‘We’re trying to prevent a mother from losing their child’: Gang interventionist on spike in gun violence

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Young activists rally to end gun violence in LA. Homicides in the City of Los Angeles are up 25% from last year, according to LA Police Department Chief Michel Moore. Photo by Hayk_Shalunts/Shutterstock.

Homicides in the City of Los Angeles are up 25% from last year, according to LA Police Department Chief Michel Moore. The city has had 162 homicides from January 1 to June 22, compared to 129 homicides during the same period in 2020. Some are worried that the trend could worsen as we head into summer — research shows that violence jumps during warmer weather.

The increase in homicides is due to a combination of things, says Fernando Rejón, executive director of the Urban Peace Institute (UPI). “Particularly over 2020 with the pandemic, we had folks that were locked up [at home] and tensions were really high. We lost a lot of people, particularly in the African American and Latino communities.”

The UPI trains and leads community members, like gang intervention workers and law enforcement, to head off violence before it erupts.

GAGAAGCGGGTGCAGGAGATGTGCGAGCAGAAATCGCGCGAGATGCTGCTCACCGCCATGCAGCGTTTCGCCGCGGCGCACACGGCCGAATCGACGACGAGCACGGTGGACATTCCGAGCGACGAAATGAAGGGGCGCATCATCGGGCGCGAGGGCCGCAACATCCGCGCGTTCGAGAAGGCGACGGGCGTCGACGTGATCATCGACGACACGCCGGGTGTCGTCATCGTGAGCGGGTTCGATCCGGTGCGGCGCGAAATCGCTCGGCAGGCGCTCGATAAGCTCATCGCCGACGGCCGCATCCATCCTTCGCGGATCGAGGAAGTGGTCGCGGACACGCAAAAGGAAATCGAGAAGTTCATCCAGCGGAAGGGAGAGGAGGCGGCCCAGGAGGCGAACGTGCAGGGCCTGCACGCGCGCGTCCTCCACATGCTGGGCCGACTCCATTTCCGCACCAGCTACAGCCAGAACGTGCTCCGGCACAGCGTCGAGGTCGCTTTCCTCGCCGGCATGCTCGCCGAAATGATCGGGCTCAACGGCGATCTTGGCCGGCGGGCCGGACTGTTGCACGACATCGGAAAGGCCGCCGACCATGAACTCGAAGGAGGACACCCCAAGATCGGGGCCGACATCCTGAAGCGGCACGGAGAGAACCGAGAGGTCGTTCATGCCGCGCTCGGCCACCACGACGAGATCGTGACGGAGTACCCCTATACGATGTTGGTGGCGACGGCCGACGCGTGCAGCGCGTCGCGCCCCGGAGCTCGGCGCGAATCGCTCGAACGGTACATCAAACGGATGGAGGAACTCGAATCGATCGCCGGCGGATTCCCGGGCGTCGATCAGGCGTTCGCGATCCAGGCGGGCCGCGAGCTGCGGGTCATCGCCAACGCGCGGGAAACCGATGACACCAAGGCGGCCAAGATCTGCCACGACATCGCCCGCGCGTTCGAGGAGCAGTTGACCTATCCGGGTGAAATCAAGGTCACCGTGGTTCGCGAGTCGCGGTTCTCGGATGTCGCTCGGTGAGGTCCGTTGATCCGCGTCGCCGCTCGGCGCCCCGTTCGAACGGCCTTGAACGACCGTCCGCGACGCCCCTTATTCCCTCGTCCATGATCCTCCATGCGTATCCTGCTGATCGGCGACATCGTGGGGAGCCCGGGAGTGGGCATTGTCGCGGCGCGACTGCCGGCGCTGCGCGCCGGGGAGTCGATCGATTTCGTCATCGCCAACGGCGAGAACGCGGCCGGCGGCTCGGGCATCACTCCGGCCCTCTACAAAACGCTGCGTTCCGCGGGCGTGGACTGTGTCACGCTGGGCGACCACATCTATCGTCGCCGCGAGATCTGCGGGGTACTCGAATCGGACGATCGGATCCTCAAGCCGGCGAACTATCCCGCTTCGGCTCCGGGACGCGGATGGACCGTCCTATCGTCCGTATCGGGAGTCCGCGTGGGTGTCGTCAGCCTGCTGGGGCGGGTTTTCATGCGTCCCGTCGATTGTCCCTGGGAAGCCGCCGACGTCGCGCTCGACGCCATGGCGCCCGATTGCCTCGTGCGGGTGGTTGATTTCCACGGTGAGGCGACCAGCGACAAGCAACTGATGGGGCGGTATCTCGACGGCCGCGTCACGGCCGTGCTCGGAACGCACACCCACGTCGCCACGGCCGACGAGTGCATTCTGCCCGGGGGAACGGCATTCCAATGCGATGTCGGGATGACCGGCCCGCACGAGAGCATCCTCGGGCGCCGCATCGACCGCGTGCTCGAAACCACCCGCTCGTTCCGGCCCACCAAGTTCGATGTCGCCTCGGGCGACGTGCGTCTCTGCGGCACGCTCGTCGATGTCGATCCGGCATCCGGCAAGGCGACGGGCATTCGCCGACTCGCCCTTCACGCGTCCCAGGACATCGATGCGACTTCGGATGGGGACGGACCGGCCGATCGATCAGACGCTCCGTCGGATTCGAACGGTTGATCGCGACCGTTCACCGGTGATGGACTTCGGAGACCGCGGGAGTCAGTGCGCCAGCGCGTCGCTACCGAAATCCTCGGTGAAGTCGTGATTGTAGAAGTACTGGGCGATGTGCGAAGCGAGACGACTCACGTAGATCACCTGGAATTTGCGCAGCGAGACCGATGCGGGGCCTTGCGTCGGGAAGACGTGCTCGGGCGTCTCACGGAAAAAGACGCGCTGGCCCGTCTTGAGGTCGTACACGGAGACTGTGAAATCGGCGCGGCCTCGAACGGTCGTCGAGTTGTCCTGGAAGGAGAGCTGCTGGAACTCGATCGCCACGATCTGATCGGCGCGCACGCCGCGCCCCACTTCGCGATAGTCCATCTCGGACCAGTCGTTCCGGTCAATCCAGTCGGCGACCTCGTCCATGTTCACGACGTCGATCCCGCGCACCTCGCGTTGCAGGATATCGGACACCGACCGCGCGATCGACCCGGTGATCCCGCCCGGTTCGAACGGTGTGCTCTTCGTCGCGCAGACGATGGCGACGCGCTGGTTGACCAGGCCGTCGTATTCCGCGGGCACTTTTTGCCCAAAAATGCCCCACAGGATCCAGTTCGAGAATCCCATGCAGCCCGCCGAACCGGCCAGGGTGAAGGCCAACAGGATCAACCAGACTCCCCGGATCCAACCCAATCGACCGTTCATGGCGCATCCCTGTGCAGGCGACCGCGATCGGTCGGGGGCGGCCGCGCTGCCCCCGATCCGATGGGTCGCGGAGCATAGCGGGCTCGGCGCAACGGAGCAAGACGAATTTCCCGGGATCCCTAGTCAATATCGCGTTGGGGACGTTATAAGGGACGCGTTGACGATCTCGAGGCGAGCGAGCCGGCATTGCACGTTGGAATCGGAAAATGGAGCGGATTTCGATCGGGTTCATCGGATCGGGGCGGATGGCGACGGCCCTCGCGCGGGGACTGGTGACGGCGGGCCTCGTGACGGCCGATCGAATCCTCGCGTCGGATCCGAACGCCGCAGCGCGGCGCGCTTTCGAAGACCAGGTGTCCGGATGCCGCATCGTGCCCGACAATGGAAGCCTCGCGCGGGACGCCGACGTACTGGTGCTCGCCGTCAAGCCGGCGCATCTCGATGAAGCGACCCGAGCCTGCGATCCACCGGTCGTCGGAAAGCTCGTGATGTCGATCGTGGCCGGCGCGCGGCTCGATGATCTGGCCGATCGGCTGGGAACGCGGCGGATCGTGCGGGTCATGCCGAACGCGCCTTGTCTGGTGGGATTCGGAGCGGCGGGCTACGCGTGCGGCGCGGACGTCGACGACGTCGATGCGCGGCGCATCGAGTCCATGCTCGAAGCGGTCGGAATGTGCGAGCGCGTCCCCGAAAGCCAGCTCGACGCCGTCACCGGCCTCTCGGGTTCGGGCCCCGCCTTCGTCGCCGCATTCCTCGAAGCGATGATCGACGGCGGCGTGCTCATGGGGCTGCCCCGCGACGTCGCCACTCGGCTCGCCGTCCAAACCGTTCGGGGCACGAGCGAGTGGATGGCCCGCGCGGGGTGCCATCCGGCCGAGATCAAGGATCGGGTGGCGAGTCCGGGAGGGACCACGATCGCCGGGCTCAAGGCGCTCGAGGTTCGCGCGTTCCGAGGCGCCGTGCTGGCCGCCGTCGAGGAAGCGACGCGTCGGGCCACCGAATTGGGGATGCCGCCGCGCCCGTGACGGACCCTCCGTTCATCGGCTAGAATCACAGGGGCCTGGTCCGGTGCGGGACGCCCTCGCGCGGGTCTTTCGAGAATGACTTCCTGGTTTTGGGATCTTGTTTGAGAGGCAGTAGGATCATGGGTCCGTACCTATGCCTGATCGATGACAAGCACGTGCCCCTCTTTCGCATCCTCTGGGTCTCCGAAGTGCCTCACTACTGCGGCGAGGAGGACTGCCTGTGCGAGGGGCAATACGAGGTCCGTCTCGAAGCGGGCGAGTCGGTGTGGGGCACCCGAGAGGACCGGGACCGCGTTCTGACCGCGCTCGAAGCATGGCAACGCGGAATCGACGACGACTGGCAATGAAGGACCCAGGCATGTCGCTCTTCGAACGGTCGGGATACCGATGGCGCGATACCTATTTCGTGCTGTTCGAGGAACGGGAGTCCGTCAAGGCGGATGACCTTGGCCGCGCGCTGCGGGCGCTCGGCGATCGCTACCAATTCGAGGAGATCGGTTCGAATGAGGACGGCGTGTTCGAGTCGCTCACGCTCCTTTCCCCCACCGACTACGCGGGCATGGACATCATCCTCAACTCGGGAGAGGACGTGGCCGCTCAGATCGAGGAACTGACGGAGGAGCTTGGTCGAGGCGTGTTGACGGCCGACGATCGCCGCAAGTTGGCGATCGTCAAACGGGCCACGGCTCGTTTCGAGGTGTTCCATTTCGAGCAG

Rejón adds that the past year led to a convergence of many key issues, including a national reckoning with law enforcement and systemic racism. That coupled with the large loss of life, mental health issues, and isolation of the pandemic led to more anxieties, tension, and ultimately, violence. 

Tina Padilla is one of the many gang intervention workers with the UPI. She’s on the frontlines addressing gun violence as the Northeast program director for the City of Los Angeles Mayor’s Office of Gang Reduction and Youth Development (GRYD).

Padilla says that the community she works in — which includes Lincoln Heights, Highland Park, and Echo Park — has seen an uptick in gun violence. “Last year, we were in the double digits of gang-related shootings or gang-related activities, crime and so forth. But this year, it seems like we are headed towards triple digit numbers. It’s very disruptive and disheartening to the work that we’re doing.”

Padilla says that she and a group of seven other outreach workers help transition young people from being in a gang by helping them get opportunities like schooling and professional careers. 

“We are out there trying to promote peace, trying to do rumor control, trying to stop the violence, trying to prevent a mother from losing their child. It’s hard work but we’re out there doing it everyday,” she says.

Credits

Guests:

  • Fernando Rejón - Executive director, Urban Peace Institute
  • Tina Padilla - Northeast program director, GRYD (Gang Reduction and Youth Development)